“No love has ever enthralled me as did the making of this picture. No achievement will ever excite me so much. No reward will ever be so great as having been a part of ‘The Big Parade’. It was the high point of my career. All that followed is balderdash.” – John Gilbert
The Academy Awards were not around in 1925 however if they had been, MGM’s WW1 epic The Big Parade would easily have won Best Picture. In fact, if the film were released today it would arguably be the best movie of 2019. Or of any year.
Directed by the legendary King Vidor, The Big Parade tells the story of three American buddies – one wealthy and two working class – who are sent to France to fight in “the Great War”. The film’s protagonist is Jim Apperson (played by the dashing John Gilbert), the spoiled son of a wealthy businessman. Swept up by the big brass band and romantic patriotism during a recruitment parade, Jim eagerly jumps forth from the sea of waving flags to join his buddies to enlist. He is not the only one dazzled by the day’s war propaganda, with its promise of heroic adventure: “You’ll look gorgeous in an officer’s uniform!” his fiancée gushes. “I’ll love you more than ever.” Jim, like many young men, sees the war as his chance to travel and experience adventure; sadly his dreams of romantic heroism will mutate into real life nightmares of unspeakable horror and loss.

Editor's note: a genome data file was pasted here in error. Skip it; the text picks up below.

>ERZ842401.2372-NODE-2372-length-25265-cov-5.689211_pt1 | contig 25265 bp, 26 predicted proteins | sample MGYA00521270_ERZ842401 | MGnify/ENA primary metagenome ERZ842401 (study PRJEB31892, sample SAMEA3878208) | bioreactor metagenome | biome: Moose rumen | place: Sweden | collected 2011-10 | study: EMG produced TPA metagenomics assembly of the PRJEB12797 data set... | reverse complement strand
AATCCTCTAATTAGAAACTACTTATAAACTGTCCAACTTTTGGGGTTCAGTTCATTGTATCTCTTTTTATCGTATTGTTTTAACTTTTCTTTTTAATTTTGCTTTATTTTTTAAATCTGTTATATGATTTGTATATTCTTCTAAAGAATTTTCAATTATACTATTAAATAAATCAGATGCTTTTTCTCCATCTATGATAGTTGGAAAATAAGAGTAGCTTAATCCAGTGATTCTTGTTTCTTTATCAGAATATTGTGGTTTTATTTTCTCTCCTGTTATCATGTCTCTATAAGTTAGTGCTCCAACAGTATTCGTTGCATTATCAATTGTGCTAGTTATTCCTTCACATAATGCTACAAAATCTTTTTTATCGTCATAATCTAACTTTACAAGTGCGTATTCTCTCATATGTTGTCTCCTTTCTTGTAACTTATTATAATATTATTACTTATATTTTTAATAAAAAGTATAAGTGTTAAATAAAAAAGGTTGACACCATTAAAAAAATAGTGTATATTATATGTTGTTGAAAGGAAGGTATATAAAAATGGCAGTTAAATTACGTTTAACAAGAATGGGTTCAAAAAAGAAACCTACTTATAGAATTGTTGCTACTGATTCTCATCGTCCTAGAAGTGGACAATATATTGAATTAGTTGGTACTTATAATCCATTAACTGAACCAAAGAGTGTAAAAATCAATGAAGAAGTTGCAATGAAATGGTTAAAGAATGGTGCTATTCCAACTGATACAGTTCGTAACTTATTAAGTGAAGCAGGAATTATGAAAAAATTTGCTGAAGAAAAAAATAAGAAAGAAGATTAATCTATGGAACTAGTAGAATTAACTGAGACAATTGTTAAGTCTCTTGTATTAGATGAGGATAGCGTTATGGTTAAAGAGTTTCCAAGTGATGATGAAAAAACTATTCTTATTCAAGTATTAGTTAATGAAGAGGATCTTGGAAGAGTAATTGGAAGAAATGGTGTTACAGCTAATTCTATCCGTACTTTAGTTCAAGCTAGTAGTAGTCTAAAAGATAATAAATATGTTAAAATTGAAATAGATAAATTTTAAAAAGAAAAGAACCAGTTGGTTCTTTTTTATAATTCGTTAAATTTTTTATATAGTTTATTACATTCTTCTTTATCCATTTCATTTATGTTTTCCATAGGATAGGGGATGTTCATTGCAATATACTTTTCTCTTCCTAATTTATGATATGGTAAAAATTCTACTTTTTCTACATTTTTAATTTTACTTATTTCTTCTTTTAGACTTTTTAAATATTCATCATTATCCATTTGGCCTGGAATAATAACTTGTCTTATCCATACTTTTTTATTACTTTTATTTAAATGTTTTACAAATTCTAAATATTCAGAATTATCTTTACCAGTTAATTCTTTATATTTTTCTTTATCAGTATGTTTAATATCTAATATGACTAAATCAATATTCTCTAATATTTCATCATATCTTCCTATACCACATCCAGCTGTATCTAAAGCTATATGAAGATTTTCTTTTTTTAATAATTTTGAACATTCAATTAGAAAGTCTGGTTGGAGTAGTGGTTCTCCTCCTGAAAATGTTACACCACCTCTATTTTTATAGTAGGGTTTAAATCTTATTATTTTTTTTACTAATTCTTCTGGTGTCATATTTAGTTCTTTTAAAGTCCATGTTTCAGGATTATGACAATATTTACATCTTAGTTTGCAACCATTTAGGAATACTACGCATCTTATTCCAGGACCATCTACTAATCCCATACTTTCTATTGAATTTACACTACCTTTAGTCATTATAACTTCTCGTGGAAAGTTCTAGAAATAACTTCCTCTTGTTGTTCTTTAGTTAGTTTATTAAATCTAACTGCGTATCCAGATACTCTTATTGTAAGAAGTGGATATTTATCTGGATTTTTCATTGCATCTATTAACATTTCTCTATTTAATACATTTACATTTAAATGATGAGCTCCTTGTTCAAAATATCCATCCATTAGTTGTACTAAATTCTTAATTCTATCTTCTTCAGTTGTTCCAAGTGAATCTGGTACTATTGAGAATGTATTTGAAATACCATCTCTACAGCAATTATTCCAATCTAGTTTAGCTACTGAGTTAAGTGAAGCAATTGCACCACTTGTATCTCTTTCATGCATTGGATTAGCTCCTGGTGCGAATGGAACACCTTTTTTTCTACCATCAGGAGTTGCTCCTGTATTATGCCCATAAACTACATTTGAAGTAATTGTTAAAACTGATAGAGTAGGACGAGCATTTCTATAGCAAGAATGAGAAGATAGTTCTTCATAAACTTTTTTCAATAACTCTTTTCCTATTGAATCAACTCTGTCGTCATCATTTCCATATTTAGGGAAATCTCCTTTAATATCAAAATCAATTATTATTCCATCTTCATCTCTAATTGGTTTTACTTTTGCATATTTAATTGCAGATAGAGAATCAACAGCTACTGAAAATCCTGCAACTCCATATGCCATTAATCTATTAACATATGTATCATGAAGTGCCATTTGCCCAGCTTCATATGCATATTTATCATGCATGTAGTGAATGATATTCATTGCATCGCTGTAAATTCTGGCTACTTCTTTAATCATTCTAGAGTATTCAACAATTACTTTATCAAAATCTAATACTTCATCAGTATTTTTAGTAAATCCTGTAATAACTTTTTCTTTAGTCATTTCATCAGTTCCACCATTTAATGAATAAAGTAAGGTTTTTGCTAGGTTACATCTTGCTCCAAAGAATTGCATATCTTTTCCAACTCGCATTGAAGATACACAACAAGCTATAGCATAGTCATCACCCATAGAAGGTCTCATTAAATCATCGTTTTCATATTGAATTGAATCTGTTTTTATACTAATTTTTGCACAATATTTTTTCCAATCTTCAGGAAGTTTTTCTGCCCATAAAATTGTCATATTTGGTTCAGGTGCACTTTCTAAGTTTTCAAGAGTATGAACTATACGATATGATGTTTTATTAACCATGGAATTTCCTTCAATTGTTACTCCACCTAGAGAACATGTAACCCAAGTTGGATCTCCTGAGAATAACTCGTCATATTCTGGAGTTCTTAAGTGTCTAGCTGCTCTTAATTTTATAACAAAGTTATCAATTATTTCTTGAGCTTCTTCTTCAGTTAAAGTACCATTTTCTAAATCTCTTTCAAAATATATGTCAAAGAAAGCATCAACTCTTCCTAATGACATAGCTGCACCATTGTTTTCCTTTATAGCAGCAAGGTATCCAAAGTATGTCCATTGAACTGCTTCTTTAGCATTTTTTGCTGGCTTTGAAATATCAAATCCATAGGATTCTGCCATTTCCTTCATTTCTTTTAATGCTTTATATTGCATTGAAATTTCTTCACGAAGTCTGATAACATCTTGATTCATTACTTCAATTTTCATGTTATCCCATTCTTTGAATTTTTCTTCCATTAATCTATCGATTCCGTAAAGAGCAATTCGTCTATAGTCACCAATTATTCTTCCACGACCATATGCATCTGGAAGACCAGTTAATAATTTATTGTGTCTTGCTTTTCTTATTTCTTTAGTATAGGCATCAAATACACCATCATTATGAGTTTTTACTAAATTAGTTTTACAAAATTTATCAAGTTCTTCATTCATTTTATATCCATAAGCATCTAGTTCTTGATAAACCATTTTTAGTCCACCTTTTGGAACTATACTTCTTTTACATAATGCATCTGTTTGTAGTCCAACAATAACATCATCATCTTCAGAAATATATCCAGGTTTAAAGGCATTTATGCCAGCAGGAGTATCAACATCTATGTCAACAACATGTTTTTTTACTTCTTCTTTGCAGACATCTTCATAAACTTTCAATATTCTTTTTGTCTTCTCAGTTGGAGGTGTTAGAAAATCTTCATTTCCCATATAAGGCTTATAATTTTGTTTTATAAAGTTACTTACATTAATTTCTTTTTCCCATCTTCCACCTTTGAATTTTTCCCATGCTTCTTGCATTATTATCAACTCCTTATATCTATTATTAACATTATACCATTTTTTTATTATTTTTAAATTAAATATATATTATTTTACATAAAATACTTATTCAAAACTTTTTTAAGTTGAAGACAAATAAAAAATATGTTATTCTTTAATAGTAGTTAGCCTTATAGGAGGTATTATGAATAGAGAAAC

As historian Jeffrey Vance has pointed out, The Big Parade was made just seven years after the Armistice by the very generation that fought in World War 1. Indeed many in the cast and crew were directly involved in WW1 including Canadian actress Claire Adams who worked as a Red Cross nurse; actor Tom O’Brien, who plays Jim’s army buddy Bull, served in the Navy during 1917-1919 and Laurence Stallings, who wrote the film’s story, had served as a Marine Captain and lost his leg fighting in the “Great War”. The U.S. War Department (now known as the US Department of Defense) loaned MGM two-hundred Army trucks, four thousand soldiers and airplanes for use in the movie. Veterans of the American Expeditionary Forces worked as technical advisors on the film’s combat scenes. (Source: Jeffrey Vance audio commentary, 2013 DVD release of The Big Parade)